Feeds

Mozilla phancies doing a Phorm

Firefox - your friendly data snooper

HP ProLiant Gen8: Integrated lifecycle automation

The Phorm bug is spreading. The idea of collecting a user's browsing history and flogging that data doesn't just appeal to ISPs. The Mozilla Foundation, the people behind the Firefox browser, want some of that action too.

The Foundation is officially a tax exempt non-profit - but still manages to pay its chairperson $500,000 a year. Executives last week confirmed they are working on a project referred to internally as "Data". This would gather anonymised data on a voluntary basis, and provide the analytical information for anyone who wanted it.

But recent history reminds us that "anonymised" data is anything but anonymous. Meanwhile, bugs in the bloated browser have blown supposedly "private" data wide open.

Mozilla claims Firefox has around 170m users, which means it has more users than the largest ISP outside China. So it's easy to see why the temptation is there.

"There are worlds of information about how people use the web that are locked up and not currently shared," tootles Mozilla CEO John Lilly.

But what's a non-profit web browser doing building in a data-gathering infrastructure? It would be creepy if we discovered say Nokia putting stealth recording equipment into its handsets. But this is creepier still.

Michael Arrington, who Nick Carr described as the "Madam of the Web 2.0 brothel", thinks it's a great idea.

"The potential is huge. Tell them in the comments below and on Lilly's blog how much you want this to happen," he urged in the Washington Post.

(You can't trust Web 2.0 evangelists with privacy, we've noted before. People forget that AOL's notorious data leak was not accidental, but intentional - a gift to the hive mind. For some network utopians, the biggest regret about the scandal was that we wouldn't see more such gifts.)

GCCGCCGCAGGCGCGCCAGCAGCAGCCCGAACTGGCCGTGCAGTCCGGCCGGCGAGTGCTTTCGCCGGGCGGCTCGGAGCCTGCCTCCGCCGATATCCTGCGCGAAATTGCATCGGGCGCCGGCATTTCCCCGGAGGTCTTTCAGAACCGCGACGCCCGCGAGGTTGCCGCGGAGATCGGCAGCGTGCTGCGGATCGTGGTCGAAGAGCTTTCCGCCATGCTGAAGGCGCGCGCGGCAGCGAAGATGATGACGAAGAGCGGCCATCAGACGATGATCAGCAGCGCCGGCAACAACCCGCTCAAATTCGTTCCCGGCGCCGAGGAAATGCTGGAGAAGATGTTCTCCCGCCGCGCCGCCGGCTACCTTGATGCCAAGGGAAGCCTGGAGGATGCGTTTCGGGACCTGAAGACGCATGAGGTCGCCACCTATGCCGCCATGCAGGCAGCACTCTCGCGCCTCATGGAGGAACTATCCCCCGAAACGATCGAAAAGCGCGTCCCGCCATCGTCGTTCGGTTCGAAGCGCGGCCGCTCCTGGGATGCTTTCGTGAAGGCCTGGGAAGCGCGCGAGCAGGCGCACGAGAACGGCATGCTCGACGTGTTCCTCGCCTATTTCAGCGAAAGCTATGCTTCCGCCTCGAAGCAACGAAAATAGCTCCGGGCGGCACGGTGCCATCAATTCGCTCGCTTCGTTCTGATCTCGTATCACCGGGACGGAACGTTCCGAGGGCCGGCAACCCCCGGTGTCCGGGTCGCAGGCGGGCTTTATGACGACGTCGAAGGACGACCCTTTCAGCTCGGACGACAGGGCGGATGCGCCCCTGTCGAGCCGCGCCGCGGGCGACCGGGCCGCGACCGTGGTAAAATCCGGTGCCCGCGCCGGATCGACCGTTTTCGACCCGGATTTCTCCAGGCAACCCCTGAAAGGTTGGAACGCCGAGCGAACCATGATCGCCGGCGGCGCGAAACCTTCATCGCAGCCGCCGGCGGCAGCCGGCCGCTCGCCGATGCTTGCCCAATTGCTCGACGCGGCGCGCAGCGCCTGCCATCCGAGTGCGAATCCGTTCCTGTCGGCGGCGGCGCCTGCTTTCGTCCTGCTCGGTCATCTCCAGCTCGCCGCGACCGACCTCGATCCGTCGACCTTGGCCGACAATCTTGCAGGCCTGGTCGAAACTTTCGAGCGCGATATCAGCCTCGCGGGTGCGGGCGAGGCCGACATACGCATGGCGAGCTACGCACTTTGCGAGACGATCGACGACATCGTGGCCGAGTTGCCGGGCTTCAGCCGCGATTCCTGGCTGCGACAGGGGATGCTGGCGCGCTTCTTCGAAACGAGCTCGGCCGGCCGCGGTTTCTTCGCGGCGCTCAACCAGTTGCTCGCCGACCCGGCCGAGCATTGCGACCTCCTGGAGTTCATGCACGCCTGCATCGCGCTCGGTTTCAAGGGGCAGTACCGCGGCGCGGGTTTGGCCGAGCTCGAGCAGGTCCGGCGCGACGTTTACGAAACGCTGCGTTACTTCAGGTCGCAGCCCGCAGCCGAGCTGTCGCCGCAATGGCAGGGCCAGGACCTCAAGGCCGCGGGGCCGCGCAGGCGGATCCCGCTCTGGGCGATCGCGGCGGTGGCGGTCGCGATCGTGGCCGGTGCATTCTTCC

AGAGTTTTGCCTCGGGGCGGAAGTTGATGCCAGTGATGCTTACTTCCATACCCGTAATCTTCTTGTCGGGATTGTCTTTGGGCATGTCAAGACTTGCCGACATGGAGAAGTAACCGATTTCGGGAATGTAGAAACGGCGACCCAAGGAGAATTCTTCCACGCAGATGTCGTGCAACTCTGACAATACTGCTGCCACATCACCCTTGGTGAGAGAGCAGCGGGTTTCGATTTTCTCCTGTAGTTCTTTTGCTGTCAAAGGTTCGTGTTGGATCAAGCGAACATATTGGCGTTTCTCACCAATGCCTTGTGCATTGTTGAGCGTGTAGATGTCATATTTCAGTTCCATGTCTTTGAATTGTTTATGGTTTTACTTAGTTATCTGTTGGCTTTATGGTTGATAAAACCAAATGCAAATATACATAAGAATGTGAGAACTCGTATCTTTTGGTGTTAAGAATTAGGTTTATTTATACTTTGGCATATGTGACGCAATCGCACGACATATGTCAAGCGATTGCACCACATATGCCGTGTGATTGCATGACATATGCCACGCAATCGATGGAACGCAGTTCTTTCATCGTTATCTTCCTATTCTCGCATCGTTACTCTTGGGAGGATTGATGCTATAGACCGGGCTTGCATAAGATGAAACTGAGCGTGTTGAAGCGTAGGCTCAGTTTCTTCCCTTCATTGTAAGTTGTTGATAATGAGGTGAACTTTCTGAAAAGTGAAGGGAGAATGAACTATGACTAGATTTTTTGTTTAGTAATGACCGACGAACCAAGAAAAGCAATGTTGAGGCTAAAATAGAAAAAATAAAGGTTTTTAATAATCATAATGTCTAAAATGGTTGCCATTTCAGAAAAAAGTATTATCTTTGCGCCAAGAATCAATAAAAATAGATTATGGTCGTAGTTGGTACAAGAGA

Cryptome puts it more succinctly - "Firefox Ponders Suicide". ®

Top three mobile application threats

More from The Register

next story
HIDDEN packet sniffer spy tech in MILLIONS of iPhones, iPads – expert
Don't panic though – Apple's backdoor is not wide open to all, guru tells us
Apple fanbois SCREAM as update BRICKS their Macbook Airs
Ragegasm spills over as firmware upgrade kills machines
NO MORE ALL CAPS and other pleasures of Visual Studio 14
Unpicking a packed preview that breaks down ASP.NET
Captain Kirk sets phaser to SLAUGHTER after trying new Facebook app
William Shatner less-than-impressed by Zuck's celebrity-only app
Do YOU work at Microsoft? Um. Are you SURE about that?
Nokia and marketing types first to get the bullet, says report
Microsoft takes on Chromebook with low-cost Windows laptops
Redmond's chief salesman: We're taking 'hard' decisions
Cheer up, Nokia fans. It can start making mobes again in 18 months
The real winner of the Nokia sale is *drumroll* ... Nokia
EU dons gloves, pokes Google's deals with Android mobe makers
El Reg cops a squint at investigatory letters
prev story

Whitepapers

Designing a Defense for Mobile Applications
Learn about the various considerations for defending mobile applications - from the application architecture itself to the myriad testing technologies.
How modern custom applications can spur business growth
Learn how to create, deploy and manage custom applications without consuming or expanding the need for scarce, expensive IT resources.
Reducing security risks from open source software
Follow a few strategies and your organization can gain the full benefits of open source and the cloud without compromising the security of your applications.
Boost IT visibility and business value
How building a great service catalog relieves pressure points and demonstrates the value of IT service management.
Consolidation: the foundation for IT and business transformation
In this whitepaper learn how effective consolidation of IT and business resources can enable multiple, meaningful business benefits.